• Hibernoma: It is made of brown fat
  • Corpus callosum lipoma: It is an uncommon congenital anomaly, featuring growths that are comparatively smaller measuring one to 3 centimeters in diameter, but which can grow larger up to 10 to 20 centimeters and can be as heavy as four to five kilograms.
  • Neural fibrolipoma: It refers to an overdevelopment of fibro-fatty tissue alongside a nerve trunk and often resulting in compression of the nerve
  • Pleomorphic lipomas: It mostly affect the back and neck and commonly occurs in older men
  • Superficial subcutaneous lipoma: It grows just under the skin and is the most common form of lipoma. It can affect any area of the body that contains fat. However, some of the common body regions that are prone to developing this type of lipoma are the forearms, trunk and thighs.
  • Spindle-cell lipoma: It is a slow developing, subcutaneous, asymptomatic growth which mainly occurs in the back, neck and shoulders of older men.

Lipoma Causes

  • The precise cause of lipoma is not known. However, lipoma has a tendency to be passed down in families. Thus, one can safely deduce that inherited factors have an important role in the growth and occurrence of lipoma
  • A minor trauma can trigger the onset of lipoma. In most cases, being overweight or obesity does not result in development of lipoma.

Some of the risk factors that increase the vulnerability to developing lipomas are listed below:

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  • Individuals affected by Gardner’s syndrome, Madelung disease, adiposis dolorosa and Cowden syndrome are at greater risk to lipoma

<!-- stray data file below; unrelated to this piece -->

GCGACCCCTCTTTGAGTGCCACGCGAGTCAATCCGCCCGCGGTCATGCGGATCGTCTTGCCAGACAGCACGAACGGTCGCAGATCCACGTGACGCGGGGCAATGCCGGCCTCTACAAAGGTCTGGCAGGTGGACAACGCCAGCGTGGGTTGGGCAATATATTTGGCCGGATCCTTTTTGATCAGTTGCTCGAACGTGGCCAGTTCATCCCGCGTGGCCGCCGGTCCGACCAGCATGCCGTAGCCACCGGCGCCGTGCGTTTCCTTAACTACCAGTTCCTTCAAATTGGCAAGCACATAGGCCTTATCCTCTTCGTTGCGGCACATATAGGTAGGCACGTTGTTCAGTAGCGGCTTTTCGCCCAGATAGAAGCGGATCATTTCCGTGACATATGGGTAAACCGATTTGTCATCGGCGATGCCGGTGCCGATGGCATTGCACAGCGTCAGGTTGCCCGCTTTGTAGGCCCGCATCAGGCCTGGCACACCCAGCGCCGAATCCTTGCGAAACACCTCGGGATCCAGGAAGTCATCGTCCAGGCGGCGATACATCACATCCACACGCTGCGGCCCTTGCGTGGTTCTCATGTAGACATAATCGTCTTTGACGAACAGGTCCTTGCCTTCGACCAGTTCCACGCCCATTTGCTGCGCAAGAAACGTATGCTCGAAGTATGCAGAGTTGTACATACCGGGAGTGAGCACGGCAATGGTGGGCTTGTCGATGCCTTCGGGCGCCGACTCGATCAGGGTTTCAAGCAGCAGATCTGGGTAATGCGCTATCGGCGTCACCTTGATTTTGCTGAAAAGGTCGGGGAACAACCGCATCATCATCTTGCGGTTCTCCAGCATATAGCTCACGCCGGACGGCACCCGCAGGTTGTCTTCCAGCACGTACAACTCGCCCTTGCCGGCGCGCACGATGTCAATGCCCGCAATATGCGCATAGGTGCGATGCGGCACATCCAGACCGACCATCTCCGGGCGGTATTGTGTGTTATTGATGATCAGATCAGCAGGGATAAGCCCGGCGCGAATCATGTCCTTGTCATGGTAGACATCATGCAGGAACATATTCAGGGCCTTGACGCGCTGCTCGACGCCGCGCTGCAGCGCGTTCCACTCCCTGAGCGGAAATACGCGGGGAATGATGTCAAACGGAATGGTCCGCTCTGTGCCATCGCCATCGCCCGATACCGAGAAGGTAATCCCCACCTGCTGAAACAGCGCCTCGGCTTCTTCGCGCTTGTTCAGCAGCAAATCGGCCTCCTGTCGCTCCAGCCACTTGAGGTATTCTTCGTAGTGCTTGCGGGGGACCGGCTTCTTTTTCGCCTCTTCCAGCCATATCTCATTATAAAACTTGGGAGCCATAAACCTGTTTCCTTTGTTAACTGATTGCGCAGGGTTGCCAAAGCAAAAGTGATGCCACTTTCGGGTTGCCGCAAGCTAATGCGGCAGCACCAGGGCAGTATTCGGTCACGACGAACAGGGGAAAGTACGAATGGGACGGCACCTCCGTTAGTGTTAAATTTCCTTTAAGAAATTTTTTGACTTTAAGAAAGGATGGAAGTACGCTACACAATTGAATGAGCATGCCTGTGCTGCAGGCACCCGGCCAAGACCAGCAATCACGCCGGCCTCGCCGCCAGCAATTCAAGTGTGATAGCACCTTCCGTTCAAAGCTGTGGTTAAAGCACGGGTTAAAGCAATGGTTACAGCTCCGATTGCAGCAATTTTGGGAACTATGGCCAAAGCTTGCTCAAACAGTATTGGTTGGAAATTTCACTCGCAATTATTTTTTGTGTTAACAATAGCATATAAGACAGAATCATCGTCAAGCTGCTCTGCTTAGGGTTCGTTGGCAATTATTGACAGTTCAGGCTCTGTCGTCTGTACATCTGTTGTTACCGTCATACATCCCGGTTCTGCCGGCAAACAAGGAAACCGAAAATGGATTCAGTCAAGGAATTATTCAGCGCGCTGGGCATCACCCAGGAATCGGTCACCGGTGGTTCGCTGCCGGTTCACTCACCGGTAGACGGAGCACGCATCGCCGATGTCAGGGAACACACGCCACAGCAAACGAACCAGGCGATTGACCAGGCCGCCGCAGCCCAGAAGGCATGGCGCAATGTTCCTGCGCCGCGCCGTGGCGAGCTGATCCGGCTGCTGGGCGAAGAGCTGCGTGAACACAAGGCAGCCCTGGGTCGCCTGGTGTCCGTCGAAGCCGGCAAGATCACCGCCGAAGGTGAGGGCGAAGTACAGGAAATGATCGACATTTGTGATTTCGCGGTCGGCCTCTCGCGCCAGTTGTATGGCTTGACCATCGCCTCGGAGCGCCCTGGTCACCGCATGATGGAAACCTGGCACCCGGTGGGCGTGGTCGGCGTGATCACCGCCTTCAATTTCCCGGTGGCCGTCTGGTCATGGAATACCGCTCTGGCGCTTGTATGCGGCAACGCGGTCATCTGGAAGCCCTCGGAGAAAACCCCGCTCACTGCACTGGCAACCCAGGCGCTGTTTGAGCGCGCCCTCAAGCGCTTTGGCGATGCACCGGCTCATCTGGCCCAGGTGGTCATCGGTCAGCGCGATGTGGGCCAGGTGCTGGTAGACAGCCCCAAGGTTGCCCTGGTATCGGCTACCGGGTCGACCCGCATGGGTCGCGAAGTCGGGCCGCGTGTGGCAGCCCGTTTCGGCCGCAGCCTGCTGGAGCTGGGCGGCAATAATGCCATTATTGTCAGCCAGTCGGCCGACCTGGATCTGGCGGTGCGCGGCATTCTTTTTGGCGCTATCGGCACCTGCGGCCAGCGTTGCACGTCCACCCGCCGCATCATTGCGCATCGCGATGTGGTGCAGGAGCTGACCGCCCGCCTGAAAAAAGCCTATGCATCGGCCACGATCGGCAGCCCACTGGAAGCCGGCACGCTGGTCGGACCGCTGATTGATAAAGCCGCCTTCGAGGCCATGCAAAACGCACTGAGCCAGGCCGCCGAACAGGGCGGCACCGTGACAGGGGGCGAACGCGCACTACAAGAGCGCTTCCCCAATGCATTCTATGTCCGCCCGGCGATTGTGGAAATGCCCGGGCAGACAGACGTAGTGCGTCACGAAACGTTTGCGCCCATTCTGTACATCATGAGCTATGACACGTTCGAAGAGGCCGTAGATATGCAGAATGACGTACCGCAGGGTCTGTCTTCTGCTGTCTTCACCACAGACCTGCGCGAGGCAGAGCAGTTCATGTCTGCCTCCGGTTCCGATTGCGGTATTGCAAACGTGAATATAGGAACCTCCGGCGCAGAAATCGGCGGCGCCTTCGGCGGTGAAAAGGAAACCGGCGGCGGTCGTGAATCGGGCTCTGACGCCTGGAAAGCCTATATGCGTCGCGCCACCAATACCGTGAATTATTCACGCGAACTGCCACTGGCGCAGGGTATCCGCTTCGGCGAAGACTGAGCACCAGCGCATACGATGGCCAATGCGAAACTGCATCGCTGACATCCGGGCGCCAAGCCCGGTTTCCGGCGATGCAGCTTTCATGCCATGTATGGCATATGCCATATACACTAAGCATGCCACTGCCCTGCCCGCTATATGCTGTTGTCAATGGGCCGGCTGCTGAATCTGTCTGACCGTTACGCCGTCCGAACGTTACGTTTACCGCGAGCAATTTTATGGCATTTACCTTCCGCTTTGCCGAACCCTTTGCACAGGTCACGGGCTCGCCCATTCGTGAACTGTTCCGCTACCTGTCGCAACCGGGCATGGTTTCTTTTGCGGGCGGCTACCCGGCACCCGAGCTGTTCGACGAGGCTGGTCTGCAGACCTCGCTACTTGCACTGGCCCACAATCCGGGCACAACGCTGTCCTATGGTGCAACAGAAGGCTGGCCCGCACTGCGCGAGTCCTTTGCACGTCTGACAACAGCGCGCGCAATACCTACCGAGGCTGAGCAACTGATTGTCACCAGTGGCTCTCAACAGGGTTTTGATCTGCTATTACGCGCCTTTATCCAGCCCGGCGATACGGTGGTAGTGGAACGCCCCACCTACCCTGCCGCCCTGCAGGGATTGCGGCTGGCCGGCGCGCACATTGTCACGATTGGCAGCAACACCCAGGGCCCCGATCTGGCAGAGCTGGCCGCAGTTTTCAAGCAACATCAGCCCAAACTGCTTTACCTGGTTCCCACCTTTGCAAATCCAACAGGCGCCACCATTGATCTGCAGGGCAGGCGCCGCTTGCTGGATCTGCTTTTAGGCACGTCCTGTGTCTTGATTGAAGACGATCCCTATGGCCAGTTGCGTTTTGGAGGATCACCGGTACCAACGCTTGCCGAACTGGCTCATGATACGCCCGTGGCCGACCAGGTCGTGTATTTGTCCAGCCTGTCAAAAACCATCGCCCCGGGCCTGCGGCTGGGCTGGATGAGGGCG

• Lipoma is uncommon in children and typically tends to occur in middle aged individuals who are between the age group of 40 to 60 years
  • Adiposis dolorosa is a type of lipoma that is normally found to occur in post-menopausal, obese women. They cause exhaustion and swelling
  • Benign symmetric lipomatosis can be commonly detected in men who have been chronic alcoholics, but can occur in others as well.

Lipoma Treatment

Some of the treatment methods for lipoma are as under:

  • Steroid injections: This procedure can be used to contract the lipoma. However, this treatment method does not result in complete lipoma removal
  • Surgery: Surgery involves the removal of lipomas by means of a simple excision. The procedure takes less than thirty minutes and is generally carried out under local anesthesia. Surgical removal of lipomas rarely results in a reoccurrence
  • Liposuction: This procedure may be used if the lipoma has a tiny connective tissue component and is soft. It involves the use of a needle and syringe to aid the process of fatty lump removal. It normally causes less scarring. However, this option may not result in complete removal of larger lipomas, thereby increasing the risk of recurrence

Recovery from lipoma treatment: Lipomas are generally harmless and most types  do not result in health complications. However, if they occur deeper in the internal organs, it  can be dangerous. Also, deeper lipomas are prone to recurrence as their complete removal via surgery is not always possible. Lipoma cases rarely get transformed into cancerous liposarcomas.

Lipoma Pictures